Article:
A short account of the first trade union in Mississippi, which was created in 1866 by African-American washerwomen.
The first labor union in Mississippi was formed by black women on June 20, 1866. On that day their organization, called The Washerwomen of Jackson, sent a resolution to Jackson's Mayor Barrows which said in Part:
That on and after the foregoing date, we join in charging a uniform rate for our labor...the statement of said price to be made public by printing the same, and any one, belonging to the class of washerwomen, violating this, shall be liable to a fine regulated by the class.1
We don't know what became of this organization or its demands, but their example did inspire others to organize. A few days after the women met and passed their resolution, the Jackson Daily Clarion and Standard reported that
a number of freedmen of Jackson held a meeting the other day in the Baptist Church for the purpose of regulating the price of wages, and if possible, to get up a strike on the part of those employed for higher wages.2
According to the same article, the meeting was chaired by a black ice cream vender. Just as we see so often today, the editor reports this "agitation" as the work of "one or two Northern adventurers." 3 An Alabama paper called the washerwomen's demands "exorbitant."4
In reality these forms of struggle were not the creations of outside agitators. They were a new development in a long tradition of struggle waged by black people as plantation slaves.
The racist historian Ulrich B. Phillips wrote that occasionally a squad of slaves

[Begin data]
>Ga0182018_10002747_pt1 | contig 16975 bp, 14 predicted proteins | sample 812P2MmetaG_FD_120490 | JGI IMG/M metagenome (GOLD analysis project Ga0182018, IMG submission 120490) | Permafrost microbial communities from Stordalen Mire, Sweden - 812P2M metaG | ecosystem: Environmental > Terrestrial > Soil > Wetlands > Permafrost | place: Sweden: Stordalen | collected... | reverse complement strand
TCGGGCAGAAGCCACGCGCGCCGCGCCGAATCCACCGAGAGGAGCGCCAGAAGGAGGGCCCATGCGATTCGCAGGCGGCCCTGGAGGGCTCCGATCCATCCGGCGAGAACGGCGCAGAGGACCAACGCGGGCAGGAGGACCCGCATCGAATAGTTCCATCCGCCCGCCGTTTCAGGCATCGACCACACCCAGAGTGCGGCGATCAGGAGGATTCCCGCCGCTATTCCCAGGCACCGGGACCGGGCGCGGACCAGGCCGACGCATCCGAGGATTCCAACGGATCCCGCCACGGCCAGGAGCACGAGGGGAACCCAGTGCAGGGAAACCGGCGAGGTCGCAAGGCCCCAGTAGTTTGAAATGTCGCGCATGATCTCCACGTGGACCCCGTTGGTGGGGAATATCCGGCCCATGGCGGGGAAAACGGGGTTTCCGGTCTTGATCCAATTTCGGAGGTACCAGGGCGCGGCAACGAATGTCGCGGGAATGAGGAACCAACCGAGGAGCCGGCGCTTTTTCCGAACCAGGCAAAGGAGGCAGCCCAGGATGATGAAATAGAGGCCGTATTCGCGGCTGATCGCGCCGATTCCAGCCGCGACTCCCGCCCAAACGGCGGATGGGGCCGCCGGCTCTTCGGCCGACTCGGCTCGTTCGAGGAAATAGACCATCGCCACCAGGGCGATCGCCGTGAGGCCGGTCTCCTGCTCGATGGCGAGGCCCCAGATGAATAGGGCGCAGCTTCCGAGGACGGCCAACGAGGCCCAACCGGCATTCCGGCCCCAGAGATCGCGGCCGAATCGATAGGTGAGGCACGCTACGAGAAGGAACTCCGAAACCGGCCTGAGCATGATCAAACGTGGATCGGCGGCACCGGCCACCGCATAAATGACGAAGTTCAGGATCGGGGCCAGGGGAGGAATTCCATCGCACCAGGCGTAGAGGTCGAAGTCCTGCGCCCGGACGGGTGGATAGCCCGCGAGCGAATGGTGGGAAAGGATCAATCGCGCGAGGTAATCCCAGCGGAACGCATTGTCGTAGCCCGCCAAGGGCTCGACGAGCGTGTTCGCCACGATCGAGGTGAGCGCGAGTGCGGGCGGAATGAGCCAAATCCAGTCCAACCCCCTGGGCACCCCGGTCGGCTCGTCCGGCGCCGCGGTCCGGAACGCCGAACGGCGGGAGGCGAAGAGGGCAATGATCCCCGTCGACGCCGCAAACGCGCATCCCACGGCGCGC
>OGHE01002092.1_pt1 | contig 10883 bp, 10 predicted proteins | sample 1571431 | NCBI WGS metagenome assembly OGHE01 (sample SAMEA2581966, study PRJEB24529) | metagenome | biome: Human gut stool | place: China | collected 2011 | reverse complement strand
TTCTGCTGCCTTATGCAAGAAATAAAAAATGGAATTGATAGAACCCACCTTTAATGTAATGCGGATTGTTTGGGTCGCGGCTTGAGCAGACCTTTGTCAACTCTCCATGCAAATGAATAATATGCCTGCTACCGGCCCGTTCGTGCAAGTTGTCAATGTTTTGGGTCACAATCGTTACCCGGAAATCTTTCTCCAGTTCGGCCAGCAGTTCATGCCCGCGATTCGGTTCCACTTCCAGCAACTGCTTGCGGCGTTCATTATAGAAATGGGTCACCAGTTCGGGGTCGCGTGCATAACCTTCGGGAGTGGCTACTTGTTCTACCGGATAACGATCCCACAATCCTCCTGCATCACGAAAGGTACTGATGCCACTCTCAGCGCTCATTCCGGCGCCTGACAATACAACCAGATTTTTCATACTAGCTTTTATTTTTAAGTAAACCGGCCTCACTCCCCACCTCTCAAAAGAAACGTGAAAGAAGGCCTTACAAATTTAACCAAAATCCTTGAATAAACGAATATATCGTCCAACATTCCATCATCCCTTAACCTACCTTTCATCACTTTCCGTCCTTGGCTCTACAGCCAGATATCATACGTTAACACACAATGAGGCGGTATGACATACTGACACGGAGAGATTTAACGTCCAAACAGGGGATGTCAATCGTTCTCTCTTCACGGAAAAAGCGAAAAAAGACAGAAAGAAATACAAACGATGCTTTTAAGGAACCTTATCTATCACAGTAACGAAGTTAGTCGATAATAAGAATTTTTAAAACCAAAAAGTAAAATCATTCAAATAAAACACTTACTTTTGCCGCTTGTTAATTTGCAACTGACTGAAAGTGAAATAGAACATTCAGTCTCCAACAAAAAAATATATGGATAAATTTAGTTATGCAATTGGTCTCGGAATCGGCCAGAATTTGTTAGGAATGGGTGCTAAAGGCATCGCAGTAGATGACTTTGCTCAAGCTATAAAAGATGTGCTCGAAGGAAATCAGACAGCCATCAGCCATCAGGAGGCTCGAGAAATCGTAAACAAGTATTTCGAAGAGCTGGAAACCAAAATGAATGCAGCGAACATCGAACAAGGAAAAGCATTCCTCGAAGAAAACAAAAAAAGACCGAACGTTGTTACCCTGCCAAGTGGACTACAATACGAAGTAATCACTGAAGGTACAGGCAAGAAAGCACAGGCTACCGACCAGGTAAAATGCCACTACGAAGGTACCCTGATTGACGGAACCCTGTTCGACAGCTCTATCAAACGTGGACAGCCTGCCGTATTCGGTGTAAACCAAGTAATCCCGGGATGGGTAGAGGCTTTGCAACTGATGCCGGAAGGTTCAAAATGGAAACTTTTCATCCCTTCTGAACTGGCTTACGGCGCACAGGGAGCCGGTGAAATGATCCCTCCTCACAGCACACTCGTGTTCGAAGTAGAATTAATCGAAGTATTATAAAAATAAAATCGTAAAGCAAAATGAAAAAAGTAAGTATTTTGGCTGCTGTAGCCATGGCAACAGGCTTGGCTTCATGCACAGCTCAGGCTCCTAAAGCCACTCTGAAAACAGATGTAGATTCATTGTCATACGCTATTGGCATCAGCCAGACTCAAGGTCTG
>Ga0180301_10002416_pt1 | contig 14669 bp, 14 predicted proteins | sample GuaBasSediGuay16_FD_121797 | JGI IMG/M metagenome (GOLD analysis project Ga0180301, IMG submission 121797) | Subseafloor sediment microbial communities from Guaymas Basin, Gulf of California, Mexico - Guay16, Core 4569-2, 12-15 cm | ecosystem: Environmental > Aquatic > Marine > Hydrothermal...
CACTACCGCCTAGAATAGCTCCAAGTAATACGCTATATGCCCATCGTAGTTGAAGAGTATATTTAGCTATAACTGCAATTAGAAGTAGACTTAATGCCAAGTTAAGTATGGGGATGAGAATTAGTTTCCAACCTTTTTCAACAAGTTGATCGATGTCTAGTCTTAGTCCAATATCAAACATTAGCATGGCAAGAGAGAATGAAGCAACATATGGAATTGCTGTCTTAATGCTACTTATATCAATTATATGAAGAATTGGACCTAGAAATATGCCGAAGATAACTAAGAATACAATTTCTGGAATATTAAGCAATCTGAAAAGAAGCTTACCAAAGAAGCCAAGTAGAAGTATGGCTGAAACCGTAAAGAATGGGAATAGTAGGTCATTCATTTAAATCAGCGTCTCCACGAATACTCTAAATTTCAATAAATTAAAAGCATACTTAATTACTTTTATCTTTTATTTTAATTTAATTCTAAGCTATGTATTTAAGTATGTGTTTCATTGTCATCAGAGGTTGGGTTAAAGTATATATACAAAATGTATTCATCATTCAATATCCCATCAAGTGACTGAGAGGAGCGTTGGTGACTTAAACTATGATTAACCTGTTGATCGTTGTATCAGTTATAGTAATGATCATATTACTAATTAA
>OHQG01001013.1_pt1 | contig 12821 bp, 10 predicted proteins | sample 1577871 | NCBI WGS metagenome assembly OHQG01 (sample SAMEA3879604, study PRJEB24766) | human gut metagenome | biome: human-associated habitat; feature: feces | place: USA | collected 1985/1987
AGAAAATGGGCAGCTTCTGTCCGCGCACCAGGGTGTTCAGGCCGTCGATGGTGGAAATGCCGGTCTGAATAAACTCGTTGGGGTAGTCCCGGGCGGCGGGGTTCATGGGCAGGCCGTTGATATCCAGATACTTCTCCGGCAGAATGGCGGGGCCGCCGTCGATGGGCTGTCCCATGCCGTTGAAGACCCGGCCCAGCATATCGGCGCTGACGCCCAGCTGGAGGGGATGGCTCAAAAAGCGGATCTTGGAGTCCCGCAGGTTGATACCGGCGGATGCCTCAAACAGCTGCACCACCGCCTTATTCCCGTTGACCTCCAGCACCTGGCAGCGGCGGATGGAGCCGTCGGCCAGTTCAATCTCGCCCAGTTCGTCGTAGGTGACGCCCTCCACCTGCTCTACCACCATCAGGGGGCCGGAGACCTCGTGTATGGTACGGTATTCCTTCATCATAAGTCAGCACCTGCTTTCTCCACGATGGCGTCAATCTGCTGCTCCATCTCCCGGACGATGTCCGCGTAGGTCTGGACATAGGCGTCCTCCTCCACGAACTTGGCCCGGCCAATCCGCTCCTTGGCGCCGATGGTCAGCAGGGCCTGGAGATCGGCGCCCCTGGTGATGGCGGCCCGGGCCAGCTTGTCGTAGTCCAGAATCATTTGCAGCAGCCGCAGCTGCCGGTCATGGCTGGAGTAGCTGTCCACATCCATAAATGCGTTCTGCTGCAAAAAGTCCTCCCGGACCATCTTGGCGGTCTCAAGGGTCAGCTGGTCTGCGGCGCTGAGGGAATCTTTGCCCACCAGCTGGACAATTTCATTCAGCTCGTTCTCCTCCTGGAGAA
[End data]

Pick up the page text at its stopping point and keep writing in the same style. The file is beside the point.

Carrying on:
would strike in a body as a protest against severities... Such a case is analogous to that of wage-earning laborers on strike for better conditions of work. The slaves could not negotiate directly at such a time, but while 'they lay in the woods they might make overtures to the overseer through slaves on a neighboring plantation as to terms upon which they would return to work, or they might await their master's post-haste arrival and appeal to him for a redress of grievances. Humble as their demeanor might be, their power of renewing the pressure by repeating their flight could not be ignored.5
Mark Oliver told how the slaves would strike on the plantation where he had been a slave in Washington Mississippi:
Some of the slaves had a way of running off to the woods when Master left, 'cause the overseer, who wasn't nothing nohow, but poor white trash, would get a little hard on them. When Master got back, they always got back. When the overseer tell on the ones that been gone, Master say "Well, well, I have to see about that.” He ain’t going to see ‘bout nothing of that kind, so it drops right there.6
Phillips noted that plantation owners often found that the slave women were "all harder to manage than the men." men." 9 Annie Coley, another ex-slave, described a plantation struggle fought entirely by the slave women.
But ole Boss Jones had a mean overseer who tuk 'vantage of the womens in the fiel's. One time he slammed a niggah woman down that was heavy, and cause her to hav her baby dead. The niggah womens in the quarters jumped on 'im and say they gwine take him to a brush pile and burn him up. But their mens hollered for 'em to turn him loose. The big Boss Jones came en made the womens go back to the Quarters. He said, "I ain' whipped these wretches for a long time, en I low to whip 'em dis evenin'." But all the womens hid in the woods dat evenin', en Boss never say no more about it. He sent the overseer away en never did hev no more overseers.10
With traditions like these to draw on, it is not surprising that black women organized Mississippi's first labor union, even at the time when white planters and politicians were trying to re-enslave them with the notorious Black Codes.